Chance of Lawsuits Over Fair Lending Violations Increases
Using Home Mortgage Disclosure Act data, it isn’t very hard to show that a lender is not serving certain areas in their community.
If those areas have high concentrations of minorities, the chances of being sued for a fair lending violation just increased due to a new rule issued by the Department of the Housing and Urban Development.
The final rule allows government and civil rights attorneys to use statistics to prove discriminatory lending practices. Under this “disparate impact” approach, the plaintiffs don’t have to prove intent to discriminate.
“We know that HMDA data for virtually all lenders shows some disparity correlated with race and national origin,” said Paul Hancock, a partner at K&L Gates.
On average minorities have lower credit scores than whites. So the use of credit scores can have a disproportionate impact on minorities. But it “doesn’t mean it’s discriminatory,” Hancock said. The HUD rule makes exceptions for practices with a “legally sufficient justification.”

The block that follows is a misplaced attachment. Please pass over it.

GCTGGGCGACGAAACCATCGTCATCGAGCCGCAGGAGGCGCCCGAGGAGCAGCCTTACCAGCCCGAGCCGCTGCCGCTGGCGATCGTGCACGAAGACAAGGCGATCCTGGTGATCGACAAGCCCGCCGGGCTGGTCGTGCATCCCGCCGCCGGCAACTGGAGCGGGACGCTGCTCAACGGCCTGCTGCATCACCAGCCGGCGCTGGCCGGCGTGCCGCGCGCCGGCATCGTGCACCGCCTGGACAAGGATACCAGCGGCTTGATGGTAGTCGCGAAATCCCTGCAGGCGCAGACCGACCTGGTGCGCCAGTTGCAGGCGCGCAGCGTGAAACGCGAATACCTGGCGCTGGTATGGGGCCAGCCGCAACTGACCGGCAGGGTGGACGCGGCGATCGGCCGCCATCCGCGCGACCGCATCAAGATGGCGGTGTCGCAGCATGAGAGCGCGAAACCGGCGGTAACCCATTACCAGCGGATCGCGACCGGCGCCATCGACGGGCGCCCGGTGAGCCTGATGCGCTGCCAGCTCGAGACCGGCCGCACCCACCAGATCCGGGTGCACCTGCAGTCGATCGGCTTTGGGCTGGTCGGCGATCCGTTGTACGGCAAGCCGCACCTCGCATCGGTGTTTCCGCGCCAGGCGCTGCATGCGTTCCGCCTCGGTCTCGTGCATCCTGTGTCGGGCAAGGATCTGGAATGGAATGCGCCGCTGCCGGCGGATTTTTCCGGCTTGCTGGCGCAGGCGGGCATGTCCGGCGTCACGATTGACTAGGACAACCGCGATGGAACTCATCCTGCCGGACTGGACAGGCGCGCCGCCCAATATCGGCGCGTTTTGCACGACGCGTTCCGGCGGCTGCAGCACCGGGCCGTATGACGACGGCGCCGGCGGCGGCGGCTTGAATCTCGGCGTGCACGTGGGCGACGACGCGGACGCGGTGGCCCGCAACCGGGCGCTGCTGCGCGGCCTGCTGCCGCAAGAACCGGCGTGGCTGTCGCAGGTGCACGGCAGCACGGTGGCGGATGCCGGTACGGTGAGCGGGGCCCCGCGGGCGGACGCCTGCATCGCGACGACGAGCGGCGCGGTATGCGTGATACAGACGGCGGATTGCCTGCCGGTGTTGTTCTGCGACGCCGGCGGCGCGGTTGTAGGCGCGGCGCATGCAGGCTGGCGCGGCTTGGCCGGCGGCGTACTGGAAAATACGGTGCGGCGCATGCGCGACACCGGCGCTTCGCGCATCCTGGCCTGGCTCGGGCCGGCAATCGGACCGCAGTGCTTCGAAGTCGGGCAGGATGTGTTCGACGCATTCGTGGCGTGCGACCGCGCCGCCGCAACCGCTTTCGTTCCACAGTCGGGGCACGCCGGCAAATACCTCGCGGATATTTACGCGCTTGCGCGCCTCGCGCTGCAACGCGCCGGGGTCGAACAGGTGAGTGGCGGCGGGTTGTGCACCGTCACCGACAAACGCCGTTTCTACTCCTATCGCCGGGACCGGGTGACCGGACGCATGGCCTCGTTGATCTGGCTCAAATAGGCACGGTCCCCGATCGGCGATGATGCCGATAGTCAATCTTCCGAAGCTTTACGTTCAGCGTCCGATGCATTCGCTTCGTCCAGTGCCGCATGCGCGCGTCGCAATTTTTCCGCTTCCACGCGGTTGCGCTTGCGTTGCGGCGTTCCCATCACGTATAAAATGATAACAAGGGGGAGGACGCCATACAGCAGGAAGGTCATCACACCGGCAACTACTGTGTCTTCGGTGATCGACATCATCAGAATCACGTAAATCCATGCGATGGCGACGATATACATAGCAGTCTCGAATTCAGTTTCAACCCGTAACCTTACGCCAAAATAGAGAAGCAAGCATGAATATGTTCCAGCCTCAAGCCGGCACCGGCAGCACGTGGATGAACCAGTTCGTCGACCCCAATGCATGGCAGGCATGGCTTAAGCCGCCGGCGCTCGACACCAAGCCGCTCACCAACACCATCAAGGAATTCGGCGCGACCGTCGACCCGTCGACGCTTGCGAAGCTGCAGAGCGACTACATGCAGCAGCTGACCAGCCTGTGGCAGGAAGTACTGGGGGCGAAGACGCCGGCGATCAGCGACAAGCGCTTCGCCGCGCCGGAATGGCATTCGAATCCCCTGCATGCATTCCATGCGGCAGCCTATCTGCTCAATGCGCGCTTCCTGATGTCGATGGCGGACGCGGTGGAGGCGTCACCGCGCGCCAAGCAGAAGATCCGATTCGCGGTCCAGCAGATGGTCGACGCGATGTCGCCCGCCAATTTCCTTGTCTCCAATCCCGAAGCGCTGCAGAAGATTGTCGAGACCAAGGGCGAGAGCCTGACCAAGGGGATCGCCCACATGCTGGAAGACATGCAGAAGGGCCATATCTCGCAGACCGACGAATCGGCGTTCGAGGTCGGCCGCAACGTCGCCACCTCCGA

Justice Department attorneys have used this legal standard for many years to bring fair lending cases against banks for failing to reach out to minority and low-income neighborhoods. And U.S. district courts have ruled in favor of plaintiffs in disparate impact in cases.
“Through the issuance of this rule, HUD is reaffirming its commitment to enforcing the Fair Housing Act in a consistent and uniform manner,” said HUD secretary Shaun Donovan. “This will ensure the continued strength of one of the most important tools for exposing and ending housing discrimination.”
HUD has the authority to investigate fair housing complaints and bring charges against lenders.
HUD has issued the rule just as the Supreme Court is considering whether to review a disparate impact case involving the Township of Mount Holly, N.J., and residents of a minority neighborhood who want to stop a redevelopment project.
Mortgage industry groups are urging the Supreme Court to hear the case and they have filed an amicus brief in the Mount Holly case that “strongly opposes” disparate impact.
“In the absence of guidance from the court, pressure continues on the residential mortgage lending industry to manage end numbers, which may assist in avoiding disparate-impact liability but runs counter to the purpose of the Fair Housing Act,” the joint industry brief says.